• Vrot (rotational velocity) and j (exponent of the rotational velocity law) influence the double-peak separation and line width. The faster the disk rotates, the larger the peaks separate. On the other hand, as j increases, the rotational velocity drops faster with distance, the line double-peak separation becomes smaller, and the line wings wider. It is quite hard to set both Vrot and j unambiguously. The only way to do that is to study the disk kinematics using multiple lines formed in different parts of the disk. As Vrot and j describe the global disk kinematics, they should not depend on the observed line. This has been done only once, on the Be star δ Sco (Meilland et al. 2011), using the Hα line from the VEGA instrument, and Brγ and the 2.06 μm He I lines from AMBER. It is worth mentioning emission line wings can also be affected by nonkinematic broadening caused by noncoherentscattering (Delaa et al. 2011). Unfortunately, we do not have measurements in other lines to solve the ambiguity, therefore we explored the space parameter of Vrot and j to derive rough values. For Vrot, the space parameter was limited by V (obtained from i and V sin i) and Vc, and we explored this interval using initial steps of 10 km s−1 and decreasing them to minimal steps of 2 km s−1. For j, we inspected the 0.3 0.65 range, with initial steps of 0.05 and final steps of 0.01.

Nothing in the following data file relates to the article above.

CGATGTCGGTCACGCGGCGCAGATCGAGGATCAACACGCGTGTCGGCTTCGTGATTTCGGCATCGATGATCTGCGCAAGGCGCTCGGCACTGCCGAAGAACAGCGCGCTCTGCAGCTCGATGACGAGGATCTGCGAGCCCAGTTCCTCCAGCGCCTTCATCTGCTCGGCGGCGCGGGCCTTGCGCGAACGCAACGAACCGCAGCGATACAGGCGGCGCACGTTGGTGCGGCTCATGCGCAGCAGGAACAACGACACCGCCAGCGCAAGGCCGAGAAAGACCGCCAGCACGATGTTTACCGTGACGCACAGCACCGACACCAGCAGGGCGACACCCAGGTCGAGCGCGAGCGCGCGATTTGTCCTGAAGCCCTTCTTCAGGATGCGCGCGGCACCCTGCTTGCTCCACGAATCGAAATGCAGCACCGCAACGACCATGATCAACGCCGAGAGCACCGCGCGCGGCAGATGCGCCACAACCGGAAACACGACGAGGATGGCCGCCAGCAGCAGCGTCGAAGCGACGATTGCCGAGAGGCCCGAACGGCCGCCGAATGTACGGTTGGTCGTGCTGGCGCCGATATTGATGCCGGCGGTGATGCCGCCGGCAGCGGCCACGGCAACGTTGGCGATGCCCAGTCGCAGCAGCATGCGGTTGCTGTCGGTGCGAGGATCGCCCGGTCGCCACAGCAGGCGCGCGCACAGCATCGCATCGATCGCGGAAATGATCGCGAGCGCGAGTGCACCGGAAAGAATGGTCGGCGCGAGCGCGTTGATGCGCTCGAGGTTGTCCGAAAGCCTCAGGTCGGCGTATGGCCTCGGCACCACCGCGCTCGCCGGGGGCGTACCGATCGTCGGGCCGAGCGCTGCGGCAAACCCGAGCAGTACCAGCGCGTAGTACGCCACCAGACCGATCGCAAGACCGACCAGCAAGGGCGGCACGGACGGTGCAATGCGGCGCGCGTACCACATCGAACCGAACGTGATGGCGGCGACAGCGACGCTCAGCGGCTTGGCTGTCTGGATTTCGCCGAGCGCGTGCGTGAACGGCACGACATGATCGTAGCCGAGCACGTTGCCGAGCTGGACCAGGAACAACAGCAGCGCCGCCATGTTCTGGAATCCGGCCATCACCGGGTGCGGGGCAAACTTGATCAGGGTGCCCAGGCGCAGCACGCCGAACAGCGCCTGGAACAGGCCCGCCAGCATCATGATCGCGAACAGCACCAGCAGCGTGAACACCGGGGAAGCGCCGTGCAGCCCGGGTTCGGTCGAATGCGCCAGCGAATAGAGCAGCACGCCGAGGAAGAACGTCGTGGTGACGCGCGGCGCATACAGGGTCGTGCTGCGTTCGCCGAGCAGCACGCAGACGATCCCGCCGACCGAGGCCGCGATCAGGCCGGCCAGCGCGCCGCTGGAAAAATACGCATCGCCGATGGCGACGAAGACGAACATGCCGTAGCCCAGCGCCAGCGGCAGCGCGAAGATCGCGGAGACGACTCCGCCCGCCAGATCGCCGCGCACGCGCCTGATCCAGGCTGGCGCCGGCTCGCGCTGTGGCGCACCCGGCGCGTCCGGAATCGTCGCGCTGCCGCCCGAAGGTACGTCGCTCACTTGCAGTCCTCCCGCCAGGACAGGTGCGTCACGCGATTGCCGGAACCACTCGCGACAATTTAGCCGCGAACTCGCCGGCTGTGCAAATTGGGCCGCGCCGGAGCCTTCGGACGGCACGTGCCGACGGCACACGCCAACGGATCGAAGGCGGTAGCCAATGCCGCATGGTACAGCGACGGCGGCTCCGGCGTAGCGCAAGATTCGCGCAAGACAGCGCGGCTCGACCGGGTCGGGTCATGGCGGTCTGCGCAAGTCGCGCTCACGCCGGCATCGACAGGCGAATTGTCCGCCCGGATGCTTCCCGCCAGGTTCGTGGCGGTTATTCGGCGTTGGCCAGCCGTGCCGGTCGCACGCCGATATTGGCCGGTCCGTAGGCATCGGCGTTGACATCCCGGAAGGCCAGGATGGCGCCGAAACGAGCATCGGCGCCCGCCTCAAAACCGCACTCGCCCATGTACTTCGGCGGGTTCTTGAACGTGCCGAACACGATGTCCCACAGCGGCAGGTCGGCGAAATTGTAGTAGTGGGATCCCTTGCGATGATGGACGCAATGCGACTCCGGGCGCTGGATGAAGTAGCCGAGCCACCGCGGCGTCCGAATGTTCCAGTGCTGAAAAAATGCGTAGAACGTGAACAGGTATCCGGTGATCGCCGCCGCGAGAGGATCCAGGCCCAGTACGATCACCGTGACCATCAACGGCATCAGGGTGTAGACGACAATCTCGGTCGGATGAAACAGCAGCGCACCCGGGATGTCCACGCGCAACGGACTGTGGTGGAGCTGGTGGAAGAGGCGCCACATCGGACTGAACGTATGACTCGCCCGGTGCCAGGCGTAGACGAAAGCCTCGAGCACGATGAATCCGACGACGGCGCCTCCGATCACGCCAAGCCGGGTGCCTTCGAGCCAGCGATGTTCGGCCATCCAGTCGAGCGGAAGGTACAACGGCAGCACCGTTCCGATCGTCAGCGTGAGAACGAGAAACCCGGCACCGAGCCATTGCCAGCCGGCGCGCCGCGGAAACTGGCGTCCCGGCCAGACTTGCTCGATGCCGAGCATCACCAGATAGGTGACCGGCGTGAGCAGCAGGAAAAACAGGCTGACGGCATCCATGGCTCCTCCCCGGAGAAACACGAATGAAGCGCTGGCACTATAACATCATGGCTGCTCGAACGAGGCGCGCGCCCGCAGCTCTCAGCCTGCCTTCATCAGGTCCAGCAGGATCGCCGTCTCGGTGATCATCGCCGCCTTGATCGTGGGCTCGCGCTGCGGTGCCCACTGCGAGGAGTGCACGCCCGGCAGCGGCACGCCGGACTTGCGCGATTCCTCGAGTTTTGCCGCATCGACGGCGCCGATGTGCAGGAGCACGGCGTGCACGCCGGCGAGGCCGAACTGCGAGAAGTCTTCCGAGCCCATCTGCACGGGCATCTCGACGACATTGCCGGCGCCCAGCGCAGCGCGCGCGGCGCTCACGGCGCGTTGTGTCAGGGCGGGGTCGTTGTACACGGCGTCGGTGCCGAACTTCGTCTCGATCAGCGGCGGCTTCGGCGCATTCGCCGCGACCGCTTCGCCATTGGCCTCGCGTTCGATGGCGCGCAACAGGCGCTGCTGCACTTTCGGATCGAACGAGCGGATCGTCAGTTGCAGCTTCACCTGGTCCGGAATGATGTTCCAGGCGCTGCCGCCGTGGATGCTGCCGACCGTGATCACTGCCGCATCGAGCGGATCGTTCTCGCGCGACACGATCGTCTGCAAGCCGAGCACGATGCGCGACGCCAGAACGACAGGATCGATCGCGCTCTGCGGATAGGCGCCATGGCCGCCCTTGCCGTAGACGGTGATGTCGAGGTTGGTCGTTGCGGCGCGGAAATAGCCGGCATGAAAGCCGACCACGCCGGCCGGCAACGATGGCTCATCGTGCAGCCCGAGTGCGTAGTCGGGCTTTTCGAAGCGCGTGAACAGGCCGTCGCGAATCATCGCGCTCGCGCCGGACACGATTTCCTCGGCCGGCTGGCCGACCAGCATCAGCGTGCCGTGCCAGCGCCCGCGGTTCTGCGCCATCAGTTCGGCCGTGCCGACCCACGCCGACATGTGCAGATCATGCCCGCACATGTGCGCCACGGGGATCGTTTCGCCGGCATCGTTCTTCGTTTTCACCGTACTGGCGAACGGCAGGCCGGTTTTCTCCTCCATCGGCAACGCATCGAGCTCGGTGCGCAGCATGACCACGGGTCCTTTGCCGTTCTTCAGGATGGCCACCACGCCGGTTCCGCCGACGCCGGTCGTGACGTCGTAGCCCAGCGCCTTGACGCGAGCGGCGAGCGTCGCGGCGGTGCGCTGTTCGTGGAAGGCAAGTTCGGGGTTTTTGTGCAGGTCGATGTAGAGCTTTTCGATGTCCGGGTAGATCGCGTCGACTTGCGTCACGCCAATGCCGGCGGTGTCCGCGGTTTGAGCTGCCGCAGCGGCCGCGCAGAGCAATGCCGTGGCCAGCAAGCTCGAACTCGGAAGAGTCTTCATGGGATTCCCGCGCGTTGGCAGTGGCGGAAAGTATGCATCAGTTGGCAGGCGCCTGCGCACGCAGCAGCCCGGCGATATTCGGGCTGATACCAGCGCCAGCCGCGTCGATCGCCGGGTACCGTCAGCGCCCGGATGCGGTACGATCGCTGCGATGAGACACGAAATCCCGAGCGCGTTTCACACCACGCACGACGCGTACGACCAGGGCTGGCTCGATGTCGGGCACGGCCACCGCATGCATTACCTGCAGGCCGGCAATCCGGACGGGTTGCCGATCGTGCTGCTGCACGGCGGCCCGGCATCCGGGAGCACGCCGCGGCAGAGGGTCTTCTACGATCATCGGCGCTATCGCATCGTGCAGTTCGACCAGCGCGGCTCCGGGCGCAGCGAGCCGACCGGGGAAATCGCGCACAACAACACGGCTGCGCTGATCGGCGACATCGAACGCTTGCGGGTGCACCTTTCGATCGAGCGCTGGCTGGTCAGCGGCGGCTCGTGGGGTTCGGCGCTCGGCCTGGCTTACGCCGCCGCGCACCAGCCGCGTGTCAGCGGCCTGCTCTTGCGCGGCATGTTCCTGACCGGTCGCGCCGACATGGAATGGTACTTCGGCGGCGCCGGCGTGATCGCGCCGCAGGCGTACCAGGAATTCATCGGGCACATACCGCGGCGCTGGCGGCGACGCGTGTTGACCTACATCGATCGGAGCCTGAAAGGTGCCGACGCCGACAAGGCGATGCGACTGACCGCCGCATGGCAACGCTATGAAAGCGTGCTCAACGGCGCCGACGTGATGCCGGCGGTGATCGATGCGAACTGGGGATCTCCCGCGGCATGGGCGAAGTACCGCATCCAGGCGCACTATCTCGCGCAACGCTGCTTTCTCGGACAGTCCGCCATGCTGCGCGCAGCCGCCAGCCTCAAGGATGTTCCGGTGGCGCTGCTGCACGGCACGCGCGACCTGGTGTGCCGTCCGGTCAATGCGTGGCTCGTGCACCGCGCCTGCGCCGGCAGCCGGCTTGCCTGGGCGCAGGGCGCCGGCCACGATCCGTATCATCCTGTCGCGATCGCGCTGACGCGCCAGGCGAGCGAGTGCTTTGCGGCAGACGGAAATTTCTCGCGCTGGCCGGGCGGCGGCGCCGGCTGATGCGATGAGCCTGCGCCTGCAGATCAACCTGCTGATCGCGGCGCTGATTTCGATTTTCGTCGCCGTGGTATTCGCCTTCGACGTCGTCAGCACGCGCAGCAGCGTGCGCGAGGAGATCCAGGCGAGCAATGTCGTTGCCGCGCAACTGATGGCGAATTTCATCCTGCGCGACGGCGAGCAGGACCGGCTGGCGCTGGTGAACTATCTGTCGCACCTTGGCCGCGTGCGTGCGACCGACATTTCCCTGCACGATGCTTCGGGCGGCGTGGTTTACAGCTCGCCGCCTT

3.2 Stellar parameters from SED fittings

In order to derive R and for the selected sample, we performed fittings to the spectral energy distributions (SEDs). For each target, we reconstructed its SED using data available from the VIZIER database. We fitted a Kurucz (1979) model to the photometric data (Ochsenbein et al. 2000) using a minimization method implemented in the library IDL routine “mpfit” (details about the algorithm used can be found in Sect. 3.1 of Arcos et al. 2018). The input parameters are Teff, log g, and the reddening Rv. The Teff and log g values were taken from Frémat et al. (2005). The value of Rv was set in 3.1, using the interstellar extinction law from Cardelli et al. (1989).

For three of the sample stars (HD 32991, HD 37202 and HD 66194) Teff values are not available in the literature. Therefore, we also obtained Teff from the SED fitting.